Celebrity Silhouette Review
- Pro: Beautiful ship with thoughtful spaces and decor
- Con: Cover charge for various restaurants can run high
- Bottom Line: Silhouette provides a modern atmosphere on the line's popular Solstice Class
Celebrity Silhouette Overview
More energetic and with more extra-fee attractions than its three Solstice-class predecessors, the 122,400-ton, 2,886-passenger Celebrity Silhouette debuted in July 2011 as the fourth of five ships in the now-iconic series. The Solstice signatures -- a stable of themed dining venues, a public hub that smells of crepes and waffles, a strikingly green and grass-covered deck space, the use of glass and marble throughout -- are all there. But Silhouette also reflects a handful of significant modifications to the blueprint.
The most visible are found on the Lawn Club, a half-acre of spongy grass that tops every Solstice-class ship's stern sun deck area. On Silhouette, the public park has become something of a gated village green, and the space is much more exclusive -- and expensive -- to use than those planted on Solstice, Eclipse and Equinox. Gone is the (free) Corning Glass Show, replaced by the breezy Lawn Club Grill, where participants pay for a combination meatfest and cooking class under Caribbean or Mediterranean skies. The Porch, a fee-extra casual breakfast and lunch option modeled after a private deck in the Hamptons, has also been slotted into space previously free to occupy. But the most controversial additions to Silhouette's Lawn Club are the eight alcoves, private cabana rentals that occupy prime real estate in what was a common sunning area on previous lawns.
Silhouette's custom-collated multimillion-dollar art collection is also a key differentiator. Two installments that draw the most shouting, laughing and exuberant pointing: caged birds on video screens and the enchanted forest with piped-in chirps, positioned in a vestibule through which hundreds of passengers walk en route to the ship's specialty restaurant hub. Intrigued? Check out our 7 Hits and Misses on Celebrity Silhouette.
Still, despite these distinctions (or perhaps in spite of them, considering the Lawn Club changes), Silhouette is nothing if not quintessential Solstice class. It's the most sophisticated experience you'll find on a nearly 3,000-passenger ship -- see the focus on wine, sleekly styled spaces and slightly upscale dining -- without being overly stuffy. Celebrity does a commendable job of keeping the pretentiousness quota in check by inserting playful touches, like an ice-topped martini bar that features juggling bartenders, the aforementioned cook-your-own steakhouse and another restaurant, Qsine, where passengers are encouraged to play with their food. Solstice-class stalwarts won't miss a beat, and for first-timers, Silhouette will showcase why the series has become one of the most acclaimed in modern cruising.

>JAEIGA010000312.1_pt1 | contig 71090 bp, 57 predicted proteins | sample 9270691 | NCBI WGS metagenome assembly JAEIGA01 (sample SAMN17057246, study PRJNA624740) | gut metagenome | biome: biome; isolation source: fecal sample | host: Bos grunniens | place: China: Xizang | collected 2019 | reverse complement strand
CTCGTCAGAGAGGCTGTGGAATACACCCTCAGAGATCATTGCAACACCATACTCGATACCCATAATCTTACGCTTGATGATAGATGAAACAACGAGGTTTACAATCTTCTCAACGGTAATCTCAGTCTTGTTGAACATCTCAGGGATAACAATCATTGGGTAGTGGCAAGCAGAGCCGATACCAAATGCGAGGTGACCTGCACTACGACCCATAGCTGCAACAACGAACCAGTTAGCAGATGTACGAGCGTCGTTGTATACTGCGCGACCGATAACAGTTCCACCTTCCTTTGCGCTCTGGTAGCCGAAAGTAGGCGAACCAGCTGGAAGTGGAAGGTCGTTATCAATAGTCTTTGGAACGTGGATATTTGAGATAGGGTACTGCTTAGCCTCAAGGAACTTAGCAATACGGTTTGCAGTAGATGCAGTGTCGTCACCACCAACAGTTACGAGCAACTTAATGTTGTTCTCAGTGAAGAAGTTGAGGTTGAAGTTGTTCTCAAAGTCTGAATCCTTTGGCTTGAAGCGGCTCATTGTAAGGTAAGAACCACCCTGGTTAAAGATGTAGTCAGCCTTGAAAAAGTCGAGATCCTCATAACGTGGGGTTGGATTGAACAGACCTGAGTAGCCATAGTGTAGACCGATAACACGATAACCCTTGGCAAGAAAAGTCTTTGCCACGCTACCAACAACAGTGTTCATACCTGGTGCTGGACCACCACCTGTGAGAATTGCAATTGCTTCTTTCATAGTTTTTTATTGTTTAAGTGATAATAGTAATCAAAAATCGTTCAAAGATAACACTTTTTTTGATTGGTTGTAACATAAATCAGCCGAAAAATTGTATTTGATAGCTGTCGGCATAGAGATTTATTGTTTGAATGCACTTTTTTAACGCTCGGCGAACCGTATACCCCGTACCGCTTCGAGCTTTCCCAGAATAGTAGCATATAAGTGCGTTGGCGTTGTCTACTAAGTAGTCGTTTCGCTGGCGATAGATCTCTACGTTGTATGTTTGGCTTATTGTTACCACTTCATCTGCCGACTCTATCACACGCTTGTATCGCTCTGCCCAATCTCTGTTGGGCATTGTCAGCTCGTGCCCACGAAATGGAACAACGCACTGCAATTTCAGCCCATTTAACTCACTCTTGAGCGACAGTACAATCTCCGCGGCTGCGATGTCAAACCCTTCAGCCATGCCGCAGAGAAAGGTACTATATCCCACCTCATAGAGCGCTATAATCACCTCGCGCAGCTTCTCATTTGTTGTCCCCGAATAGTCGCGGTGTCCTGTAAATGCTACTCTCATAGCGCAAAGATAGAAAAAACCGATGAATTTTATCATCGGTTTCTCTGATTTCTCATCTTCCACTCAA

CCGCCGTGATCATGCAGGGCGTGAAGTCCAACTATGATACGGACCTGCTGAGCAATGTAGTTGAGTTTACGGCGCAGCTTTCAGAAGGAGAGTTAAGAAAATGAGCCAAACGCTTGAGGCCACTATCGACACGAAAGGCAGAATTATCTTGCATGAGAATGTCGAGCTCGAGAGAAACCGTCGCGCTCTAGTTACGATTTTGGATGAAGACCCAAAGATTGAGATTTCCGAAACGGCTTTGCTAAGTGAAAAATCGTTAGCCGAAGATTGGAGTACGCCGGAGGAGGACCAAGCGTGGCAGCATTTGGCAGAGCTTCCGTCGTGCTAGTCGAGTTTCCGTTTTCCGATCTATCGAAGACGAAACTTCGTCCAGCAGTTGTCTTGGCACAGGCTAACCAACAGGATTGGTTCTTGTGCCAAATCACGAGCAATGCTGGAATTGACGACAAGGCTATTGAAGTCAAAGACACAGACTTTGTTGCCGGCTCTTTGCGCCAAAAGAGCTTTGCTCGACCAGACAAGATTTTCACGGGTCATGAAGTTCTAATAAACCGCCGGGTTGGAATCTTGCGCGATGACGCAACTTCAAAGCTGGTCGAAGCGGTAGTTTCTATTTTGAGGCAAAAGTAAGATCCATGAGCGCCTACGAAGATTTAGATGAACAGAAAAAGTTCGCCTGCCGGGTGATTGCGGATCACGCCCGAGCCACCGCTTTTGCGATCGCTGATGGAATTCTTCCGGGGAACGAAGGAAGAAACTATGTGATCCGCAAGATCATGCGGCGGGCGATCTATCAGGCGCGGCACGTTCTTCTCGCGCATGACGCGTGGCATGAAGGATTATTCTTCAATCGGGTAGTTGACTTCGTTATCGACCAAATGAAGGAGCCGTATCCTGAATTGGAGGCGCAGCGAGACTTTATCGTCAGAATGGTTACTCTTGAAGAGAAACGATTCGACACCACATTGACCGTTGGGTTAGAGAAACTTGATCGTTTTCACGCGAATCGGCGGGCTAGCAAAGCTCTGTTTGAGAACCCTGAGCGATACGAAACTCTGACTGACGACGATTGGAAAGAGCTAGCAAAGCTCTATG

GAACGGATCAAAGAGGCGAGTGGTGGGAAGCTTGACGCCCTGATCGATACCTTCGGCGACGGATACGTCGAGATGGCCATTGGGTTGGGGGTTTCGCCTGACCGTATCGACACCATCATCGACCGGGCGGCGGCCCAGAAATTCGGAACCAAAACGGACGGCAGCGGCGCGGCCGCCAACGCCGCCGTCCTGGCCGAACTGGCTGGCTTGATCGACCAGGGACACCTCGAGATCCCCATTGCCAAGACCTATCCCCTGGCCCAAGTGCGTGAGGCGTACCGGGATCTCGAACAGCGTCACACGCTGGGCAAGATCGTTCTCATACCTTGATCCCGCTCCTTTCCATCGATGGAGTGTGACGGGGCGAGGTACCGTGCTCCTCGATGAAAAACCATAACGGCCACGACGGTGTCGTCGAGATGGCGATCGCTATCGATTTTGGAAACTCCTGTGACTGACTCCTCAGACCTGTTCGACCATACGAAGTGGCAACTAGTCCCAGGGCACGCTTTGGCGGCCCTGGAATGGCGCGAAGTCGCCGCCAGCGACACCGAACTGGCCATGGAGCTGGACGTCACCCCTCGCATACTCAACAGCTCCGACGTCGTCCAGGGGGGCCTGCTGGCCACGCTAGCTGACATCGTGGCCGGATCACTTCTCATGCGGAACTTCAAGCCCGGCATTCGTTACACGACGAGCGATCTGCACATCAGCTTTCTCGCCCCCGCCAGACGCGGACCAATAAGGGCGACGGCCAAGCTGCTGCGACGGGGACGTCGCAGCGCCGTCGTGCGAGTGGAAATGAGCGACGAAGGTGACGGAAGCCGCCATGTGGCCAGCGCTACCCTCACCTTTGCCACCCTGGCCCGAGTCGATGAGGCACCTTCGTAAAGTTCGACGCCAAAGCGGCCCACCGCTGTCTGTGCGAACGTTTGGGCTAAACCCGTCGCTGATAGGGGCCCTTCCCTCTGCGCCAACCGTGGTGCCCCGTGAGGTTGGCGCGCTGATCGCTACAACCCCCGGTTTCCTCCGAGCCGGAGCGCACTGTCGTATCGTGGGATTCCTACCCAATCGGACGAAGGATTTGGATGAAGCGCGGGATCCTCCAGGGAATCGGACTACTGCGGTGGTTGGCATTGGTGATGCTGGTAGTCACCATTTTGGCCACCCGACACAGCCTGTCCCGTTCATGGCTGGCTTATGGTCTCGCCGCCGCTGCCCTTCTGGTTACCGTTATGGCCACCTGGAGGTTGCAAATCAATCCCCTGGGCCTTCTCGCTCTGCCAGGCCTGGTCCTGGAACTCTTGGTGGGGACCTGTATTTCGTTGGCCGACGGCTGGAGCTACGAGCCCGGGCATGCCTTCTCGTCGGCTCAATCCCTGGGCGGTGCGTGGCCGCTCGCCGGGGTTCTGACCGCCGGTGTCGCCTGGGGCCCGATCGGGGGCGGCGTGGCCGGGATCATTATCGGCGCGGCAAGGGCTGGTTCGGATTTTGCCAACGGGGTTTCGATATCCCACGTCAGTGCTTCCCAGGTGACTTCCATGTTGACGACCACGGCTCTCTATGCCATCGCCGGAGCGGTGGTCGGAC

Celebrity Silhouette Fellow Passengers
Celebrity draws a wide range of upper-middle-class couples and groups, with the average age of passengers being in the mid-50's. Especially on European cruises from Rome and Venice (the ship is a Caribbean-European dual passporter), expect a large contingent of Brits and Continentals -- and a more international feel. The ratio of families with kids to couples may increase during the Caribbean season, bringing the average age down.
Celebrity Silhouette Dress Code
During the day, dress is resort casual, but Celebrity passengers tend to dress up for dinner -- typically button-down or dressy Tommy Bahama-type sport shirts and slacks for men and dresses or smart-casual pants for women. Formal night on Celebrity has been replaced by "evening chic" in the main dining room. This means that men can ditch the full suit and tie in favor of a sport coat and collared shirt, with designer jeans. Women can wear cocktail dresses, sundresses or designer jeans or nice pants. In the buffet, almost any form of dress is allowed except swimwear, flip-flops, spa robes and bare feet.
Celebrity Silhouette Gratuity
Tips aren't included in the cruise fare, but suggested gratuities are automatically added to your onboard account at a rate of $13.50 per person/per day, if you're in a standard cabin; $14 per person/per day, if you're in a Concierge Class or AquaClass; and $17 per person/per day, for passengers in suites. If you would like to adjust the gratuities, you can make do so through the Guest Relations desk. An 18 percent charge is added automatically to all beverage and mini-bar purchases as well as spa and salon purchases. You can't remove these gratuities but can add to them.